Ethan Monson-Dupuis grew up in the suburbs of Milwaukee with his parents, Robin and Jeff, and older sister, Deva. His mother was a psychotherapist and substance abuse counselor; his father was a detective with a local police department.
“Ethan was very intelligent,” said Jeff. “Sometimes to his own detriment – he was too smart for his own good.” Ethan said that himself at times during his numerous recovery attempts. He struggled with feeling like he should be smart enough to recover on his own, without outside help.
Ethan was on the gifted and talented track at school. He loved music and could play piano, drums, guitar and marimba. He played basketball in middle school and ran varsity track in high school. But, he also struggled with anxiety.
“We were never sure he’d make it through an entire sleepover,” said Jeff. “He liked familiar surroundings. Transitions were tough for him.”
Ethan’s parents believe medication was the trigger that led to his struggle with addiction. Just before his senior year of high school, Ethan was prescribed medication for acne. The rare side effects of that particular drug included mental health problems like depression, psychosis, and suicidal ideation. “The depression just slammed into him,” said Robin.
“That senior year was horrible,” said Jeff. “He had always been an honor student, and then we were afraid he wouldn’t graduate. His self-esteem really dropped that year.”
Ethan was prescribed medications for depression and anxiety – including one that was addictive, which he started abusing. He experimented with Oxycodone and OxyContin to treat physical pain due to athletic injuries; he drank Robitussin cough syrup to get high.
Ethan went through numerous treatment programs and saw several therapists over the years. He relapsed multiple times, a common part of recovery from addiction. He also tried to take his own life three times.
In November 2016, on the heels of another relapse, Robin and Jeff told Ethan he couldn’t come home for Thanksgiving. Setting limits had a positive impact on Ethan in the past, and he appeared to be drug-free when he came home for Christmas that year. He had a new job, was meeting with a therapist again, and talked positively about his future. “The four days he was home were some of the best days we’d had with him in years,” said Robin. Ethan planned to go back to La Crosse two days after Christmas. But the night before he planned to leave, he asked his parents if he could move back home.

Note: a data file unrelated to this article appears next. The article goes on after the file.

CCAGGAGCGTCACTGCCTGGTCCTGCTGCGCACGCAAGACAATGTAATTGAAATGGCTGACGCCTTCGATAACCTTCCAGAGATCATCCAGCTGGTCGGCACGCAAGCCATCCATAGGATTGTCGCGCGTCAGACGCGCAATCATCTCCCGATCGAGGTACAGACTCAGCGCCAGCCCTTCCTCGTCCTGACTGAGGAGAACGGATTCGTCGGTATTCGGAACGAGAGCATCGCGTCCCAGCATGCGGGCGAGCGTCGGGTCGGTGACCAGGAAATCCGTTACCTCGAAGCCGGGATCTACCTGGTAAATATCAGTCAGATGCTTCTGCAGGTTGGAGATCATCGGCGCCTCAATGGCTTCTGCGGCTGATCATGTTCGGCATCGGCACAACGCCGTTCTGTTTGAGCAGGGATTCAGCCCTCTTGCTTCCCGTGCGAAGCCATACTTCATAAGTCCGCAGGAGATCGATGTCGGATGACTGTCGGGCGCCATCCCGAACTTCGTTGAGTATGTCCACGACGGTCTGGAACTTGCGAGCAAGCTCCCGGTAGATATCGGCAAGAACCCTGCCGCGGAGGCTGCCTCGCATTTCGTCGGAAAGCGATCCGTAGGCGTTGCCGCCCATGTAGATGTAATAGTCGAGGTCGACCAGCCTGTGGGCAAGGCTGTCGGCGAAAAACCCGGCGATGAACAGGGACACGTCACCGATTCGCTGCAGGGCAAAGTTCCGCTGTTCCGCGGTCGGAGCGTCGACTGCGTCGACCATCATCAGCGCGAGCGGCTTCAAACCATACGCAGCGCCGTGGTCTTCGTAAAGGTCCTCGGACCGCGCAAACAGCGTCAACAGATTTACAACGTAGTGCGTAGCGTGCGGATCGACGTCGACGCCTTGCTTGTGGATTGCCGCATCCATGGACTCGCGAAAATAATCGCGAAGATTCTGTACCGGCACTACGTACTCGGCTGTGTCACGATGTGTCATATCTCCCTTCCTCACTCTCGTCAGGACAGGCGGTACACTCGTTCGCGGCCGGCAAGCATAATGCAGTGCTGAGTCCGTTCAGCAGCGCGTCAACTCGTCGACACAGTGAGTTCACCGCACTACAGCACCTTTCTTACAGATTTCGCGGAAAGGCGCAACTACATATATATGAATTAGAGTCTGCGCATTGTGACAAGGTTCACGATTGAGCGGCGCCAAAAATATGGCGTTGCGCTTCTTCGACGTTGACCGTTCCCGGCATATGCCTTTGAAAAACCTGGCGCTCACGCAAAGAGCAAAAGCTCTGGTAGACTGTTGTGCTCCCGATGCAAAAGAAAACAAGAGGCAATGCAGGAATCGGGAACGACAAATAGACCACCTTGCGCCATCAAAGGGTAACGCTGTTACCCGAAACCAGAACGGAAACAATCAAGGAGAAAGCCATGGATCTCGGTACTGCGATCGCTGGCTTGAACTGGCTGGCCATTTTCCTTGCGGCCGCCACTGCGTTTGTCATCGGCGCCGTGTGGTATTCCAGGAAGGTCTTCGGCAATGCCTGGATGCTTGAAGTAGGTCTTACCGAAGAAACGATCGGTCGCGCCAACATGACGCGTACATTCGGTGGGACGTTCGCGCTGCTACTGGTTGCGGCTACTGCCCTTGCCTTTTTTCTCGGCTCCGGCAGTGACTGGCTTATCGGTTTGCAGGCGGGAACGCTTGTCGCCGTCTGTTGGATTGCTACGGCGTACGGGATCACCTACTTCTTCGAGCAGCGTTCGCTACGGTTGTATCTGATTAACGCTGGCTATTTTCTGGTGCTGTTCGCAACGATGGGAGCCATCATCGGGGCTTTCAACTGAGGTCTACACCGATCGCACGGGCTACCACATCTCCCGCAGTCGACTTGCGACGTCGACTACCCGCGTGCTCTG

“We were caught off guard,” said Robin. “He had a new job in La Crosse – why would he want to move back home? He wouldn’t give us more information, and we told him no – that he needed to continue taking responsibility for his recovery and was doing a good job. It was best if we supported him in being an adult without enabling and taking care of him at home.”
Robin and Jeff later discovered that Ethan had only gone to his new job for one day, then quit. He had stopped seeing his therapist, was about to be evicted and hadn’t made his car payments. They had no idea.
Ethan never made it back to La Crosse. On December 27, he stole $20 from Jeff’s wallet, bought heroin in Milwaukee, used in a McDonald’s parking lot, and died.
The Monson-Dupuis’ grief weighs heavily on them. You can see it in their eyes and hear it in their voices as they talk about their son. But instead of letting the despair overwhelm them, they are committed to pursuing Ethan’s desire to help others fight addiction, as a way to honor the best of who Ethan was.
“We miss him so much. We know he did the best he could. Just because Ethan died doesn’t mean he didn’t live a valiant life. His was a life worth living,” said Robin. “It ended too soon, but we will make sure that good comes out of his story. Ethan would have wanted that.”